Chase Bank suppose to have a credit card with a cosigner, NOT, you can have a authorized user, Get it straight, CHASE

While it’s true a secured card is an option, not only is the deposit usually extremely high, but the fees are as well. Most people in need of rebuilding their credit have limited funds. Granted co-signing is borrowing, make certain whomever you do this with is one you have a LIFETIME commitment with.

I have never had a credit card, never any type of credit whatsoever, I have paid cash for everything I own including my car which I paid $6,000 for and then had to pay registration etc. But my credit score is destroyed by a hospital bill that I could do nothing about.

My mom had me on her insurance until I was 18 [currently I am 21] and when she switched jobs [from the local casino, to a company called OHI] her insurance lapsed through her other company and she picked up a new insurance from the new company she worked for. That means that when I went in for surgery [verrrrryyyyy shortly after] I had the ENTIRE bill with no insurance. I then had several follow up appointments THEN ANOTHER surgery!!! Which followed by 3 times a week [Monday, Wednesday, Friday] DR appointments at the hospital!!!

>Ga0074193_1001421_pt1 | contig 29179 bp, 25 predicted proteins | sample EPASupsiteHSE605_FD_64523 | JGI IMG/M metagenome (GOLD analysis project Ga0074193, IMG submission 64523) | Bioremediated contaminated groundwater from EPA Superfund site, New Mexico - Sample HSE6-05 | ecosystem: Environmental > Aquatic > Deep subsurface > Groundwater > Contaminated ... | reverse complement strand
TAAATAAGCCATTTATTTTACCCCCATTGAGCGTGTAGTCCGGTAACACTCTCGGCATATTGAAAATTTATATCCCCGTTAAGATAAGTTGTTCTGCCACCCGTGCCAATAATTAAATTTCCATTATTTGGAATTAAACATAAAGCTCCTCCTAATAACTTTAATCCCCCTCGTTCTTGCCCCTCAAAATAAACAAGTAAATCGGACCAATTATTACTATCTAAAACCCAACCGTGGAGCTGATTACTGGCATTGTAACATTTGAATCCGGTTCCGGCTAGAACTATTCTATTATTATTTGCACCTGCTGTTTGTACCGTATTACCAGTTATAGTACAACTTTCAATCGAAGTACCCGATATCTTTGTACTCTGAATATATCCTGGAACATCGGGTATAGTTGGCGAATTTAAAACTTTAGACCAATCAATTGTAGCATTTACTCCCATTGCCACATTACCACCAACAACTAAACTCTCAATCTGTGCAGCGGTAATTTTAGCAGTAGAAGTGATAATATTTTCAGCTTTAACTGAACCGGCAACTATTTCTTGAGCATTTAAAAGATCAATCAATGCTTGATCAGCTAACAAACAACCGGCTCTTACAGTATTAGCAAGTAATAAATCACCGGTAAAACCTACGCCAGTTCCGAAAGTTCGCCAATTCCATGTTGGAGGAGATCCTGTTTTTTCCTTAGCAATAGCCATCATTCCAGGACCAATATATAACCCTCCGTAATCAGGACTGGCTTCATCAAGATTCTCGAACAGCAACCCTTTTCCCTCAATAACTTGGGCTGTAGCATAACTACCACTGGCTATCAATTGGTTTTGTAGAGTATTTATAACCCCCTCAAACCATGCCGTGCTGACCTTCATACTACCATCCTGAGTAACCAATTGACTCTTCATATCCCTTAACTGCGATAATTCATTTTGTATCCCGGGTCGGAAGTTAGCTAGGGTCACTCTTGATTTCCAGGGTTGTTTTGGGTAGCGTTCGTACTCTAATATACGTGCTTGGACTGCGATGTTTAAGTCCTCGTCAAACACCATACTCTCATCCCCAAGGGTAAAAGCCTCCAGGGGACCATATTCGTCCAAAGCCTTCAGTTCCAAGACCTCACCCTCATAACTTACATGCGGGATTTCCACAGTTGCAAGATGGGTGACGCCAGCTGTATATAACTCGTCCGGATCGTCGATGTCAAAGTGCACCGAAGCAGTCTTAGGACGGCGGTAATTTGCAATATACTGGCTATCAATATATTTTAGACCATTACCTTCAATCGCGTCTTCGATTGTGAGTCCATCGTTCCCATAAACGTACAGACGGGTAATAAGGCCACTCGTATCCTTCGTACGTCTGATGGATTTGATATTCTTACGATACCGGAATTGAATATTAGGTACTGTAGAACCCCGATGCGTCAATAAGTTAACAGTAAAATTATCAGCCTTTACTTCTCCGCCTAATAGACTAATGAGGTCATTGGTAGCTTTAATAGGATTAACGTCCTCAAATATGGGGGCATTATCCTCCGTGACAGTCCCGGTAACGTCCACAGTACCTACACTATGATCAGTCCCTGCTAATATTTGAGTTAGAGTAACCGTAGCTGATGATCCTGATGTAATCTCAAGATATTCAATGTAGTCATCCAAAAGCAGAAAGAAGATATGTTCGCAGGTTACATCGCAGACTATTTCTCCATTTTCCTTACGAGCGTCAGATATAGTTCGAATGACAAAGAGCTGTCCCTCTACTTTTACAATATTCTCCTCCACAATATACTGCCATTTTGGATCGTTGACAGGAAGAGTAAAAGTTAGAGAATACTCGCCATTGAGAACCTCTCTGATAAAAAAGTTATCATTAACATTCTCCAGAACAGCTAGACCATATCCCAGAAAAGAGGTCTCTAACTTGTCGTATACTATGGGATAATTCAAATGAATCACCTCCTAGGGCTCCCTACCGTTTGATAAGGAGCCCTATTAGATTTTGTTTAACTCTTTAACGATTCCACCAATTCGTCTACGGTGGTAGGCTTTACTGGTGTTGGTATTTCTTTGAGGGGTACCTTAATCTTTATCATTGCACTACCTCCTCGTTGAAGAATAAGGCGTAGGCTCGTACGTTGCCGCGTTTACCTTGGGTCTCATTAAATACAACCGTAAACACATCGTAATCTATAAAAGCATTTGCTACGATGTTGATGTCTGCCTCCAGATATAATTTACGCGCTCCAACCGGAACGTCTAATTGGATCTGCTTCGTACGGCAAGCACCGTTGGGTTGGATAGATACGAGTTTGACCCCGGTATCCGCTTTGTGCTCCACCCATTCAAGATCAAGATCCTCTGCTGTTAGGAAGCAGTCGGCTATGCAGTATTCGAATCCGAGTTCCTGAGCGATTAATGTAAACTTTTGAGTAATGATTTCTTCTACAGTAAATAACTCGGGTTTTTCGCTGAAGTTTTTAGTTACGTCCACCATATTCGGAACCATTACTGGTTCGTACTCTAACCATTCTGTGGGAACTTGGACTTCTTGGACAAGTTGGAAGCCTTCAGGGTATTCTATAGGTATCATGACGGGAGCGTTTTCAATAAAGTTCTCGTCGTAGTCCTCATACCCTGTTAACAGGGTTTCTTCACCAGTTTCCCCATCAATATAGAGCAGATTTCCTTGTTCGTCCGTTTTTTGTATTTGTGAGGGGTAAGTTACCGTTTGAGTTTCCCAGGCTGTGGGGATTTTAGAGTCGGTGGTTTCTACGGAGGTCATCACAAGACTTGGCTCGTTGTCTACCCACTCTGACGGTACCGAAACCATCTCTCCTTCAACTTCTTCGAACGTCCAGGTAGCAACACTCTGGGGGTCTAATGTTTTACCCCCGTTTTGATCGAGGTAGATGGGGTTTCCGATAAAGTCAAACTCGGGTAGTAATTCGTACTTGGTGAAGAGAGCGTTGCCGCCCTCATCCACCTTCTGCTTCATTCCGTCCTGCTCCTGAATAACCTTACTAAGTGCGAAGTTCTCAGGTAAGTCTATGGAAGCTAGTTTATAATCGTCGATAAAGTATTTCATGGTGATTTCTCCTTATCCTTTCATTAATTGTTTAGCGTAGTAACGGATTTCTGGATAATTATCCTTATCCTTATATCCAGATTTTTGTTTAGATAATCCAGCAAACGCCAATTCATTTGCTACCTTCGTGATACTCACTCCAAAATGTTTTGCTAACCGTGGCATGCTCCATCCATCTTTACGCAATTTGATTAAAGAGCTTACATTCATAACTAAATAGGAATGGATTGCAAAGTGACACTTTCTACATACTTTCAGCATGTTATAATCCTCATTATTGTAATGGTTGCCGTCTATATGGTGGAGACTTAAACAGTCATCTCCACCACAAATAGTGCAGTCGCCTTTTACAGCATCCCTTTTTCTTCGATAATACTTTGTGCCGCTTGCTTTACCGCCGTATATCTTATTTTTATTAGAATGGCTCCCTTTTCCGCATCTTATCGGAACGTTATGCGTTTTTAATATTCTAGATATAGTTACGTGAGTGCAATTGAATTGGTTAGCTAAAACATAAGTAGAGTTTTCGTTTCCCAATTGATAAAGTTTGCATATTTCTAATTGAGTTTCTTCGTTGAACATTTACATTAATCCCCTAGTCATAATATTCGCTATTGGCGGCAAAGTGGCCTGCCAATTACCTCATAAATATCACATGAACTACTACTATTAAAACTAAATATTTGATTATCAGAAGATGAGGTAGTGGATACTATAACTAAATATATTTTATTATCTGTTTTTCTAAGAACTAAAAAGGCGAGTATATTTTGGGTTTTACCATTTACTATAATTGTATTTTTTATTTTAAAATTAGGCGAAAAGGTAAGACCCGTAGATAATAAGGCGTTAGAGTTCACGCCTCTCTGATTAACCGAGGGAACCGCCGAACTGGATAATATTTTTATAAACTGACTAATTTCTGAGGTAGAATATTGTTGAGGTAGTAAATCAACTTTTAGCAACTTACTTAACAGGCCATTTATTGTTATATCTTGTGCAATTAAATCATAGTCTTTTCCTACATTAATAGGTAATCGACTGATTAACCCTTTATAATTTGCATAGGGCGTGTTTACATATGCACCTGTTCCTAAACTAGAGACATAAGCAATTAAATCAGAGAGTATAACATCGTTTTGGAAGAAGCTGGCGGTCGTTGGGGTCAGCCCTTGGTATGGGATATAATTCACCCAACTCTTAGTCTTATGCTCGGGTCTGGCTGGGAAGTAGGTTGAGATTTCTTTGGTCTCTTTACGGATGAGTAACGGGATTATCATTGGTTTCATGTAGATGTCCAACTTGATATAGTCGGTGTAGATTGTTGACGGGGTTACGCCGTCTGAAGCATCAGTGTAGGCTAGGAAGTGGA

Now, this entire time I had no insurance and no job! I couldn’t work because of the injury! I currently owe the hospital about $13,000 which is in collections on my credit score, which is currently sitting at 343? 347? whichever is the lowest according to my credit check.

Now I read somewhere you could tell companies a story like mine and they could look past my credit score and still give me a card. I have applied for a few, but nowhere does it give me the option to share my story with them, leaving me feeling as though all hope is lost.

I am 18 years old I need a co-signer to help me apply and get a credit card with Discover. Can you help me please?

As you can probably tell from the post, I’m not too enthusiastic about getting cards with a co-signer. If you are 18 and want to get a Discover, my recommendation would be to start with a lower tier card and then apply for the Discover in a year or so. A secured card is a good way to start building credit but there will be some fees:

http://creditcardforum.com/content/secured-credit-cards-rebuild-credit-22/

However if you are a student, then those cards are the best option since most have no annual fee:

http://creditcardforum.com/content/best-credit-cards-college-students-8/